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The section includes the KPIs that have been established for measuring primary online objectives. Obtainable goals that need to be achieved are also included in this section.
Trending graphs (such as the ones seen below the KPIs section) work best when marketing campaigns are overlaid on the graph in a way that enables you to visually see how they're affecting goals. To visualize how marketing efforts are driving results, look at the distribution of traffic and conversions from various marketing sources.
Lastly, this dashboard shows how marketing campaigns are performing side by side and compared to the previously reporting period. Combined, this data illuminates which campaigns are successful, whether they drive conversions, their impact on corporate objectives, and the output of optimization efforts -- a lot of information in one tidy package. And you don't have to be a statistician to understand what the dashboard is telling you.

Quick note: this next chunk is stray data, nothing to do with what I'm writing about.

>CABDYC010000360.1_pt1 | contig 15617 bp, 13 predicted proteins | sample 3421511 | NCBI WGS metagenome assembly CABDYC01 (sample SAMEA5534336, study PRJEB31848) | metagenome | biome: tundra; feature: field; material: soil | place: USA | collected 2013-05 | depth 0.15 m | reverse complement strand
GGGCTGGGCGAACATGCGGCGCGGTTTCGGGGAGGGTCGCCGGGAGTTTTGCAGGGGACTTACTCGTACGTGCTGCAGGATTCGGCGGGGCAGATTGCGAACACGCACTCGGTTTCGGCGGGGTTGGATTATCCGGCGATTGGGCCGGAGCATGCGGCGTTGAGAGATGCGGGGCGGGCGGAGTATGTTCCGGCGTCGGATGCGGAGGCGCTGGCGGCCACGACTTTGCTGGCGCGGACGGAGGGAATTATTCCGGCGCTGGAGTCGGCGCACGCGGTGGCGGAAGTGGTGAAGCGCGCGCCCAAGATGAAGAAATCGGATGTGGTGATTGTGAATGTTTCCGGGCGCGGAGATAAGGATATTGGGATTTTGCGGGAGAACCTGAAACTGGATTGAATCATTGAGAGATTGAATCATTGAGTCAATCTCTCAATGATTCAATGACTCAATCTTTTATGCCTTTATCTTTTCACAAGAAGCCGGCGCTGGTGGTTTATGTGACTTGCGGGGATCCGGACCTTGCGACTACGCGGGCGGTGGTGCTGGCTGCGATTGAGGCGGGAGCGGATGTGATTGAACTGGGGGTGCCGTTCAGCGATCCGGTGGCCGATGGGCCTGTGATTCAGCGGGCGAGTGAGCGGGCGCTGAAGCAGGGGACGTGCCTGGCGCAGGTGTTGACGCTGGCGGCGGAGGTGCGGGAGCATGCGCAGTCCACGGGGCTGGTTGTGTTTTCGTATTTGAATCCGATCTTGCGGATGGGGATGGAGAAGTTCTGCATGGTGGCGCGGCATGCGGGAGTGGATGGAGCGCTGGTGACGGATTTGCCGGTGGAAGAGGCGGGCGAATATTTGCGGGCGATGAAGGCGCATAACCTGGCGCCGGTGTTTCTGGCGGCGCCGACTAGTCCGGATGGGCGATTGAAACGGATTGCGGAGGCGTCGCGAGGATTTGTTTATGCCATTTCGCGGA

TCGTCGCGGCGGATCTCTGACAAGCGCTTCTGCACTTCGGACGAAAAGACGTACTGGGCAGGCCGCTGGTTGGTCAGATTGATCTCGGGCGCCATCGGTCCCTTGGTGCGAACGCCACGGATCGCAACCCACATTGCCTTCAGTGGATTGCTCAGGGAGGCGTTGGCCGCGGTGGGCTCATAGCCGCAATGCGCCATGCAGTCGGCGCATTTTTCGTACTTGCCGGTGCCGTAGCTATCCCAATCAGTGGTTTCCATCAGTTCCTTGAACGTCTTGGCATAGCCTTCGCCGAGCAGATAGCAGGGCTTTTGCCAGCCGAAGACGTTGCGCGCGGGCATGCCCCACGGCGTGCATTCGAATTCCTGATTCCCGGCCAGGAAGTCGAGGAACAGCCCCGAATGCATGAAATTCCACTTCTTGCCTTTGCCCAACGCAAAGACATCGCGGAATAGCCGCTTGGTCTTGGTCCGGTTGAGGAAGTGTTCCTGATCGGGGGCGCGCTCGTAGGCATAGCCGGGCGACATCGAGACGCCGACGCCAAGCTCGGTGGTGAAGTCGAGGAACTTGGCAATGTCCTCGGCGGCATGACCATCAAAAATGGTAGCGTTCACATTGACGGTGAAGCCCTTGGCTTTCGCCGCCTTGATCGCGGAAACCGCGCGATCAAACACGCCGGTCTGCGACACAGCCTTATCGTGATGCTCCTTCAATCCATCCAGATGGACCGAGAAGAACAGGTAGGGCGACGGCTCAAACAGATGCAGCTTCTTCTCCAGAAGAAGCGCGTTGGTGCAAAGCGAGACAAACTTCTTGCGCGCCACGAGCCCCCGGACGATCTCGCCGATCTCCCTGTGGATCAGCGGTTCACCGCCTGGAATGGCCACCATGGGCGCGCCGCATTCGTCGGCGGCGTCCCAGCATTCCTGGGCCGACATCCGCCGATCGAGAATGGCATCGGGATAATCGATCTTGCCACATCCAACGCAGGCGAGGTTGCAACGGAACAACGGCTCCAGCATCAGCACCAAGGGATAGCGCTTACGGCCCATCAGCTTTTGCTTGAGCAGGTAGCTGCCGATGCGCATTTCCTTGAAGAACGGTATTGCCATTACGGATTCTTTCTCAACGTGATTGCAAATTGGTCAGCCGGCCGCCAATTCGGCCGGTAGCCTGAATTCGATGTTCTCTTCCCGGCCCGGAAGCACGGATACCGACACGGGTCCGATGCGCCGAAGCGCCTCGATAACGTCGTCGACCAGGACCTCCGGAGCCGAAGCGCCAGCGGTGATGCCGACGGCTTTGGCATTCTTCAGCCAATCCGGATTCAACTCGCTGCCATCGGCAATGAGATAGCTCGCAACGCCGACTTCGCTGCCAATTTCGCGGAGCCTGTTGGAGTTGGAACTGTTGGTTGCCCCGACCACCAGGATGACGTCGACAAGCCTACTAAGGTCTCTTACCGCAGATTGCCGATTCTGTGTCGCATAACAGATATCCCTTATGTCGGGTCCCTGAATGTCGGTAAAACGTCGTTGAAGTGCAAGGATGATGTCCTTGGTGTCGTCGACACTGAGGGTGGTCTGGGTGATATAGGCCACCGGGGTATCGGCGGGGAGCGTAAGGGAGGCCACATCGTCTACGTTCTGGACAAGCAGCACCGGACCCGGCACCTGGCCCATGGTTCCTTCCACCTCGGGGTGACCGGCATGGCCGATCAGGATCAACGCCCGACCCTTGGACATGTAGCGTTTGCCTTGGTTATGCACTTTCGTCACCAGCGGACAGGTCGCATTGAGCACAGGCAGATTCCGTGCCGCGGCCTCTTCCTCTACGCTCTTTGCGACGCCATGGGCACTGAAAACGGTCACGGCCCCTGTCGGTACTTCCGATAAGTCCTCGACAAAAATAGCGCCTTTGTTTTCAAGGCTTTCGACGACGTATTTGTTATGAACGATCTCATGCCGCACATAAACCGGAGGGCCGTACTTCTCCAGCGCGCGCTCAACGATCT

Keep in mind that dashboards can look drastically different and provide a wide range of information, depending on your business objectives.
It's important to remember that dashboards are only a snapshot of performance during a given time period. If the report doesn't provide enough information to make educated decisions, then marketers should consider re-evaluating its format. Dashboards need to be tailored to their audiences. In other words, if the report is for a human resources team that depends on its website to find talent, dashboards need to highlight that information and not marketing campaign information.